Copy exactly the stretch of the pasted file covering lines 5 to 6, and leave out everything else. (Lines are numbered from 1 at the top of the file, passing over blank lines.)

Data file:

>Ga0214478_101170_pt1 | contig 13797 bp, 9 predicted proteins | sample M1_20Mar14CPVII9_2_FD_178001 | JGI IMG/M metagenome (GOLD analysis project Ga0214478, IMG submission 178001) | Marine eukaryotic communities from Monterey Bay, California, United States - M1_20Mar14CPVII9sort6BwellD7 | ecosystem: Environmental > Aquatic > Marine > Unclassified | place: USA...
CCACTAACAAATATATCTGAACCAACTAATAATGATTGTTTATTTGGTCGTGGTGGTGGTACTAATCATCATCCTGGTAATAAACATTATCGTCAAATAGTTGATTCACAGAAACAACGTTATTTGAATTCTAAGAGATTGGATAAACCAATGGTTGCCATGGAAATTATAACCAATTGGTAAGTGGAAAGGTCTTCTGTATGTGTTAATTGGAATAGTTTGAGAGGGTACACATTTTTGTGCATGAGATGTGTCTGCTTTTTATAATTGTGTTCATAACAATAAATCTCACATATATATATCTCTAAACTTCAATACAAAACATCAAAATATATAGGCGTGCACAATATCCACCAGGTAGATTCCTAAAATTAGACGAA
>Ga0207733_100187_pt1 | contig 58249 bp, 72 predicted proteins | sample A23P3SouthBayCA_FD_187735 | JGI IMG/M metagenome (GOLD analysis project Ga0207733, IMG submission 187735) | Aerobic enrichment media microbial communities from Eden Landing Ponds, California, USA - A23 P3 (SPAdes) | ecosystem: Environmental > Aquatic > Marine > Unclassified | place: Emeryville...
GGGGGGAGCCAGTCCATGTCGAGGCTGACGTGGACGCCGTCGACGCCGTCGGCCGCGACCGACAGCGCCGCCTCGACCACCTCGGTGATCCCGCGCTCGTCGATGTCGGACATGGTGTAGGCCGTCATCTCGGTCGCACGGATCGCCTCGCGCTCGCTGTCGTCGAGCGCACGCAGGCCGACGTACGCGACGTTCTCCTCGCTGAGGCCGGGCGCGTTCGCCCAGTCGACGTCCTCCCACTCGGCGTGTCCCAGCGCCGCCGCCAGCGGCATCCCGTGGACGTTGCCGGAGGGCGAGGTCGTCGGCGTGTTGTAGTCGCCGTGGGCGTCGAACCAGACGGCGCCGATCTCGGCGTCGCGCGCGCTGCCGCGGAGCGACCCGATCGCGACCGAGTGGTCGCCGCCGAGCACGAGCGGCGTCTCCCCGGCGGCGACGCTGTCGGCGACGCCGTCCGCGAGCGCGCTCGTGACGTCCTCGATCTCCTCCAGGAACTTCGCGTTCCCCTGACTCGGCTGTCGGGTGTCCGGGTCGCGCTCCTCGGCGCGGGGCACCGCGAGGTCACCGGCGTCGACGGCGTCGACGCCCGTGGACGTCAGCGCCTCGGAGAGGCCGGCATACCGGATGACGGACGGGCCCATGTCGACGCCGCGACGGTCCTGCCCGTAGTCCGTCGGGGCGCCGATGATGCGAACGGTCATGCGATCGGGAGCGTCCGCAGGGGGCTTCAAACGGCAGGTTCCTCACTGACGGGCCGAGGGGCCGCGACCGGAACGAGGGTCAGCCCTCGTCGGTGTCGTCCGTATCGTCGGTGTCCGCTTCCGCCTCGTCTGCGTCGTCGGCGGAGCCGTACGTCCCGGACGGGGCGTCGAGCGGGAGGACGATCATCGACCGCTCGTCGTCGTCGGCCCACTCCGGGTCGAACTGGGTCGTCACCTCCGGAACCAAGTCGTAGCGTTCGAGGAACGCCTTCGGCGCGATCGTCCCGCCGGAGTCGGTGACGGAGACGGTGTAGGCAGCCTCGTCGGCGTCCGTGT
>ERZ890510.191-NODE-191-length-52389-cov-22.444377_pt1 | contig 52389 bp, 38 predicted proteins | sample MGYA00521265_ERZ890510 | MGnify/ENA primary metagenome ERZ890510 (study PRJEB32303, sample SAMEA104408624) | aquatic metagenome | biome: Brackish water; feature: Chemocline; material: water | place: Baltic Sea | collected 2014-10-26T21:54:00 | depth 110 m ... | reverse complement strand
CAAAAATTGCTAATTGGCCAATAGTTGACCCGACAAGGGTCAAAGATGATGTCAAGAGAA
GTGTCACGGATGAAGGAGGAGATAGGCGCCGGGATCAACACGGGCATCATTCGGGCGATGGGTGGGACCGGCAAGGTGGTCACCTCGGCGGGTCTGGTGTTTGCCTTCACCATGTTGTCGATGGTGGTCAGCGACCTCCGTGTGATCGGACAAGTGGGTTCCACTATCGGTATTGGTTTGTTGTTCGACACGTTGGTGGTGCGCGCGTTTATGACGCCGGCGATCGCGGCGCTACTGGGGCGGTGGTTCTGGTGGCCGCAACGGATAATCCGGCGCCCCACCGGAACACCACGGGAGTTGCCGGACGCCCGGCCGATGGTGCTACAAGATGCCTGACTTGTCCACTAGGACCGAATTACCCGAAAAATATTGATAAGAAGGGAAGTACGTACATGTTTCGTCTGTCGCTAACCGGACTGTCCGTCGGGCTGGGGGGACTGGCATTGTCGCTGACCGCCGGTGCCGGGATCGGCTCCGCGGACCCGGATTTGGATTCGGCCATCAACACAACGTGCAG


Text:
>ERZ890510.191-NODE-191-length-52389-cov-22.444377_pt1 | contig 52389 bp, 38 predicted proteins | sample MGYA00521265_ERZ890510 | MGnify/ENA primary metagenome ERZ890510 (study PRJEB32303, sample SAMEA104408624) | aquatic metagenome | biome: Brackish water; feature: Chemocline; material: water | place: Baltic Sea | collected 2014-10-26T21:54:00 | depth 110 m ... | reverse complement strand
CAAAAATTGCTAATTGGCCAATAGTTGACCCGACAAGGGTCAAAGATGATGTCAAGAGAA